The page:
Spinocerebellar ataxia type 1 (SCA1) is one of nine polyglutamine expansion diseases and is characterized by cerebellar ataxia and neuronal degeneration in the cerebellum and brainstem. Currently, there are no effective treatment strategies for this disease. Previously, we showed that RNA interference (RNAi)-mediated silencing of ataxin-1 mRNA provides therapeutic benefit in mouse models of SCA1. Adeno-associated viral (AAV) delivery of an engineered microRNA (miRNA) targeting ataxin-1 to the cerebellum of well-established SCA1 transgenic mouse models improved motor phenotypes, neuropathology, and transcriptional changes. We now propose to move our lead vector forward by completing a series of milestones that will lead us to a Phase 1 clinical trial in human subjects. In the UH2 phase of this application we will 1) perform comparability testing of the proposed vector in nonhuman primates to confirm our proposed dosing regimen, and 2) hold a Pre-IND Type B meeting with the CBER of the FDA to receive input on the design of the planned GLP tox study and the proposed Phase 1 protocol. In the UH3 phase of this application we will 1) produce GMP- process comparable vector (GLP vector), 2) perform the planned GLP pharm/tox study in nonhuman primates and rodents, 3) produce GMP-grade vector, 4) prepare and file the IND with the FDA, and 5) perform a phase I/II clinical trial in SCA1 subjects.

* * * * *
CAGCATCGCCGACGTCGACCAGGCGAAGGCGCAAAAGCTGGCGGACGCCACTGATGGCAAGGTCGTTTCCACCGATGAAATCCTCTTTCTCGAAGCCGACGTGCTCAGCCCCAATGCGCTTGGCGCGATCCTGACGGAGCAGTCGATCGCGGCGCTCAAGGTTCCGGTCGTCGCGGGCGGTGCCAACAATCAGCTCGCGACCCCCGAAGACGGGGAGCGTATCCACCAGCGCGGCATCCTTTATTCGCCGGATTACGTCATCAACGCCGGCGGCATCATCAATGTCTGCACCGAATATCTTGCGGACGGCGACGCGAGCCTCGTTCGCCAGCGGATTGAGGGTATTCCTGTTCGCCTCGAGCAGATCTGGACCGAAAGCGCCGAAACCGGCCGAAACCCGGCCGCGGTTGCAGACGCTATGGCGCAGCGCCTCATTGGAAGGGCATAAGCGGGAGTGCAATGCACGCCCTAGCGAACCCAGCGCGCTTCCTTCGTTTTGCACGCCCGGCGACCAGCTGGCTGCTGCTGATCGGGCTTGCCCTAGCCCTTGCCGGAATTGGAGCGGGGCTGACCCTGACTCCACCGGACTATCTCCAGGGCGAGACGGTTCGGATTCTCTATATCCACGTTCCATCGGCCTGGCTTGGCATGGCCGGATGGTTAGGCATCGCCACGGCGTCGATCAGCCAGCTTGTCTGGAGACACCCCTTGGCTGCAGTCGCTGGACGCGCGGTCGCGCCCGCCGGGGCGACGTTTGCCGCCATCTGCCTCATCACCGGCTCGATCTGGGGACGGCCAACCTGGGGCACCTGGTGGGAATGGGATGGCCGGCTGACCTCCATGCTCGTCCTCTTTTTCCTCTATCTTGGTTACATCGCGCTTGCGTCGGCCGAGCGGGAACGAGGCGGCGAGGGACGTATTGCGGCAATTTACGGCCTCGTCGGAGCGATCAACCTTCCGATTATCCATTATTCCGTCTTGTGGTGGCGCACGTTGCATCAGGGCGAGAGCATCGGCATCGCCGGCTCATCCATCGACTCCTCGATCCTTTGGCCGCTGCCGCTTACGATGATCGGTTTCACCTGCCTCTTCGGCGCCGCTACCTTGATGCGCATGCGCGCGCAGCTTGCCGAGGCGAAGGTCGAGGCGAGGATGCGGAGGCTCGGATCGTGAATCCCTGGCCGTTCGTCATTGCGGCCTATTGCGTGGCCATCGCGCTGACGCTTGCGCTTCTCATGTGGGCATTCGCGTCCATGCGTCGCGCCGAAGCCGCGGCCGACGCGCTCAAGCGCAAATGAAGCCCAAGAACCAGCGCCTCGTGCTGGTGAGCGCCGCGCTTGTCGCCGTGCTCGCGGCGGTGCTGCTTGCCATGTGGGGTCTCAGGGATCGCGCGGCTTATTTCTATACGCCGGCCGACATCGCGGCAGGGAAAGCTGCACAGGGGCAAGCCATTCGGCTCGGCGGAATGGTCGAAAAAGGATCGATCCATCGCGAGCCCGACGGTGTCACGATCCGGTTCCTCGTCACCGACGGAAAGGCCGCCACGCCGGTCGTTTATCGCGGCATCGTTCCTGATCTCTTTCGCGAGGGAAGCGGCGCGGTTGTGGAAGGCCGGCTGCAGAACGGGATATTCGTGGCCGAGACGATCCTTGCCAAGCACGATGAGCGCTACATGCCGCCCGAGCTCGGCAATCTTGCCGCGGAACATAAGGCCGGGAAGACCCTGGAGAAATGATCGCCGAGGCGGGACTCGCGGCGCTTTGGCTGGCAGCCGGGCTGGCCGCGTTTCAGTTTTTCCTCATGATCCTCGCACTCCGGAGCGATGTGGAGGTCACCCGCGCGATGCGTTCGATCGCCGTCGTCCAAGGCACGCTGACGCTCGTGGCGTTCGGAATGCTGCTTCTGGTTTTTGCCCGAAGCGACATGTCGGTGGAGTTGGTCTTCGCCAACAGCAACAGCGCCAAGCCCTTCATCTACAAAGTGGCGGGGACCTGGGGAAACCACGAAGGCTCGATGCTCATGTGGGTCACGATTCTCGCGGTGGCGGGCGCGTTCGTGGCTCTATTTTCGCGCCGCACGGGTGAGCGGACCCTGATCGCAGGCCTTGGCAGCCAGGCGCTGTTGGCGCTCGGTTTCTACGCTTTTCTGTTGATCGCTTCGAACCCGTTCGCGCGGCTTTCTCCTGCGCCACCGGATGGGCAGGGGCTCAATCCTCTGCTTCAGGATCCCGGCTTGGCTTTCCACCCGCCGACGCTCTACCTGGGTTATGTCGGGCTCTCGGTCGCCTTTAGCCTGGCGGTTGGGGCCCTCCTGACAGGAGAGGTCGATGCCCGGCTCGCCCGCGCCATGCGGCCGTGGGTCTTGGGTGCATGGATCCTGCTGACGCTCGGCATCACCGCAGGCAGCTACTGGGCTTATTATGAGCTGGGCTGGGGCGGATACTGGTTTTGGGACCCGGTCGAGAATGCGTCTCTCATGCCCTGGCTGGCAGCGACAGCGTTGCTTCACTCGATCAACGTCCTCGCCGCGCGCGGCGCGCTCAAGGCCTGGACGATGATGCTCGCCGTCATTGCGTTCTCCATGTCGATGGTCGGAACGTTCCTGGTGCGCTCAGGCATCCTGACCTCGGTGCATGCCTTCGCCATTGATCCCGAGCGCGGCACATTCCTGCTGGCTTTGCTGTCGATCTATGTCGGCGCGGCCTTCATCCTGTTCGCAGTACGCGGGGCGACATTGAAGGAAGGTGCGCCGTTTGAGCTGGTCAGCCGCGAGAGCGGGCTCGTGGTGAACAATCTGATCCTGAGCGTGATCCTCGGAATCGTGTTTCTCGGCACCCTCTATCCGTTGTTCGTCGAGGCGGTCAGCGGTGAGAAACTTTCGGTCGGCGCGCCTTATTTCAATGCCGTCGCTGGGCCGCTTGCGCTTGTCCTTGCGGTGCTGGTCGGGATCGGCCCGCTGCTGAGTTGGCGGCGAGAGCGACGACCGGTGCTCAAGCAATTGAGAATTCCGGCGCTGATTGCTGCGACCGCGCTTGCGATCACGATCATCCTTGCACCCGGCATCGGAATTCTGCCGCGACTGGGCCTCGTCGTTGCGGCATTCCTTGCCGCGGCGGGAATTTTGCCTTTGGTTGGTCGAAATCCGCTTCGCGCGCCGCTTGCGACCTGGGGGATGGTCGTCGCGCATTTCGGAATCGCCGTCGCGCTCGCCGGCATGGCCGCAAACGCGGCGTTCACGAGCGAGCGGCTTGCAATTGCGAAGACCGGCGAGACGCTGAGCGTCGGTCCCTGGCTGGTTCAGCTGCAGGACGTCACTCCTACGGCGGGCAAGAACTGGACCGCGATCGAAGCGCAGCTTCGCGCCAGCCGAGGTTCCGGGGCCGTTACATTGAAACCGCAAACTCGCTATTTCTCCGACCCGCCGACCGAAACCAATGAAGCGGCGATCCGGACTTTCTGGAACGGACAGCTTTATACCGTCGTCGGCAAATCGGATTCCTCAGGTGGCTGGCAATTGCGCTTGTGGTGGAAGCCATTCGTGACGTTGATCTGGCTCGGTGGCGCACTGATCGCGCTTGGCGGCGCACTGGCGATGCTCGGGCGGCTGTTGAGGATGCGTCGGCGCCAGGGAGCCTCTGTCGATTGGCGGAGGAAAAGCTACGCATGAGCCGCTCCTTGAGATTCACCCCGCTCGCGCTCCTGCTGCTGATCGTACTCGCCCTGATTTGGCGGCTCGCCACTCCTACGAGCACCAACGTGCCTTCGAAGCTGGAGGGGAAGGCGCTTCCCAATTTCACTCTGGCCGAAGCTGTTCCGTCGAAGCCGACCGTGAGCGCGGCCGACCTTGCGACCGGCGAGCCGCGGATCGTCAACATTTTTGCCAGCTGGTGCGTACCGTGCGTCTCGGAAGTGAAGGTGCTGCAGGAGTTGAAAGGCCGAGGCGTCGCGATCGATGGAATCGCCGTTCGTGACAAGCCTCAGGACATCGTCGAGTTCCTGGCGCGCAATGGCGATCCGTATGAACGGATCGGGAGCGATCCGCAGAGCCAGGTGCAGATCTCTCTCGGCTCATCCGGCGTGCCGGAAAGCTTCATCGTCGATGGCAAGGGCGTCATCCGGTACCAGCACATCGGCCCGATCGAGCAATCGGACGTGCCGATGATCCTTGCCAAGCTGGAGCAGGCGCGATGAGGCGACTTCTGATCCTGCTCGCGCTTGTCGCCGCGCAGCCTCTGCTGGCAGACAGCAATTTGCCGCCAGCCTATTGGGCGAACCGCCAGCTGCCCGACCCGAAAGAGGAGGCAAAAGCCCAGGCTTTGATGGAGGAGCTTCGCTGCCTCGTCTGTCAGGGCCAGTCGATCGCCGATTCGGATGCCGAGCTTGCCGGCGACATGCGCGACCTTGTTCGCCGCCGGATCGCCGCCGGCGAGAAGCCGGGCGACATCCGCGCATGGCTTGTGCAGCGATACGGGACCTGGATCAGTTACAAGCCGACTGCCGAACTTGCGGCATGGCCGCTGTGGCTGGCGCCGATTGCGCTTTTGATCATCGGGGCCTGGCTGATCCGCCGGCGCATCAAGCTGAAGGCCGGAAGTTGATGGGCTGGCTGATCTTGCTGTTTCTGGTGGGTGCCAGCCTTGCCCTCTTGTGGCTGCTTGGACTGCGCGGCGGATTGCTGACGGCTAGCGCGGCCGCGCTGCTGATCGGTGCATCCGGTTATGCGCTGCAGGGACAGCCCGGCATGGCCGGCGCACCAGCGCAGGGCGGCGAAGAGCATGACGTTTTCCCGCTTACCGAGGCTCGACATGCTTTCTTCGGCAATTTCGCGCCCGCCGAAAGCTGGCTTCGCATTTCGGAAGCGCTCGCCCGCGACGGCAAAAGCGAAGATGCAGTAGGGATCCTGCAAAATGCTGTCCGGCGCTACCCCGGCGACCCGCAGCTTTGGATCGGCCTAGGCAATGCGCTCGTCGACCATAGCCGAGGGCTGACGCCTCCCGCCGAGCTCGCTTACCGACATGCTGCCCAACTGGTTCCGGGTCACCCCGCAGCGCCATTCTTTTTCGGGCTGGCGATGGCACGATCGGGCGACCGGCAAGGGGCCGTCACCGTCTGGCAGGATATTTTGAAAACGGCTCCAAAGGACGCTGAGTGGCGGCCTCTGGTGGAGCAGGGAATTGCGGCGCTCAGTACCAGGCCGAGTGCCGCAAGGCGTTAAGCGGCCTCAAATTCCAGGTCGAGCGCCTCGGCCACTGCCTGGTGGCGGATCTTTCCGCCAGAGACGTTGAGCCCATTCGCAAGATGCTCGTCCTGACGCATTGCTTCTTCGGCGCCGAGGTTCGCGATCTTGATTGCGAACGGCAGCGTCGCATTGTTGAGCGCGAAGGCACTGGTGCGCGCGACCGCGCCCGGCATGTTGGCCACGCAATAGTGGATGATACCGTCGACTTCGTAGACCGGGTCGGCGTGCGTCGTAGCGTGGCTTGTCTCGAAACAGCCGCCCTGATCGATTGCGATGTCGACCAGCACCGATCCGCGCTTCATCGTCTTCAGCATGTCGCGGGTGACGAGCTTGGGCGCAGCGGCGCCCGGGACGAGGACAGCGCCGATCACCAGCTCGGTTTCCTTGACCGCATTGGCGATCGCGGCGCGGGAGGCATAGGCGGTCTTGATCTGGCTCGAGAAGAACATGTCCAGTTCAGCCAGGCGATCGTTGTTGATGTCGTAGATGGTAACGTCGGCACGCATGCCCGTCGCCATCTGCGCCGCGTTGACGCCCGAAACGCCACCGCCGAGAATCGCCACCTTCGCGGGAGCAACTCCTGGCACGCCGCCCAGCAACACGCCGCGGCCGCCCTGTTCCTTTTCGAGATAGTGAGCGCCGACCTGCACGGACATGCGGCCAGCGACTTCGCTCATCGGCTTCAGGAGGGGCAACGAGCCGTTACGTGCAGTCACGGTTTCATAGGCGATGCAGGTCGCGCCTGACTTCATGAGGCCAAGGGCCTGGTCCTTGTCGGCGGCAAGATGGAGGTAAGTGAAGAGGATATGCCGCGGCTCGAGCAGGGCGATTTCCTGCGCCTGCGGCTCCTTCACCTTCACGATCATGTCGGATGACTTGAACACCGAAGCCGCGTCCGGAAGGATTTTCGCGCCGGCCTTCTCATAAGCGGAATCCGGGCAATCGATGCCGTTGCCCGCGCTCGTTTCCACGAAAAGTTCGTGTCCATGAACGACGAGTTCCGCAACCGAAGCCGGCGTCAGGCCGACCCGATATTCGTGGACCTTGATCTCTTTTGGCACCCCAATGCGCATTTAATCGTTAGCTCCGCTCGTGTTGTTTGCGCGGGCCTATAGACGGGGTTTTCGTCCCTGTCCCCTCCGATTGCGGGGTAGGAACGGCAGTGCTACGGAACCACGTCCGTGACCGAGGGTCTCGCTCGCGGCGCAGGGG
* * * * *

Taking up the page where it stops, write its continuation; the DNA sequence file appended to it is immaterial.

Spinocerebellar ataxia type I (SCA1) is a fatal, dominantly inherited neurodegenerative disease that affects the cerebellum, with no available disease-modifying therapies. We have developed vectors that correct disease readouts when delivered to mouse models of the disease, through a delivery approach that we show also works in nonhuman primates. In this milestone-driven application, we will move from our final preclinical studies to IND enabling toxicology studies to a phase 1 safety trial.
|Keiser, Megan S; Monteys, Alejandro Mas; Corbau, Romuald et al. (2016) RNAi prevents and reverses phenotypes induced by mutant human ataxin-1. Ann Neurol 80:754-765|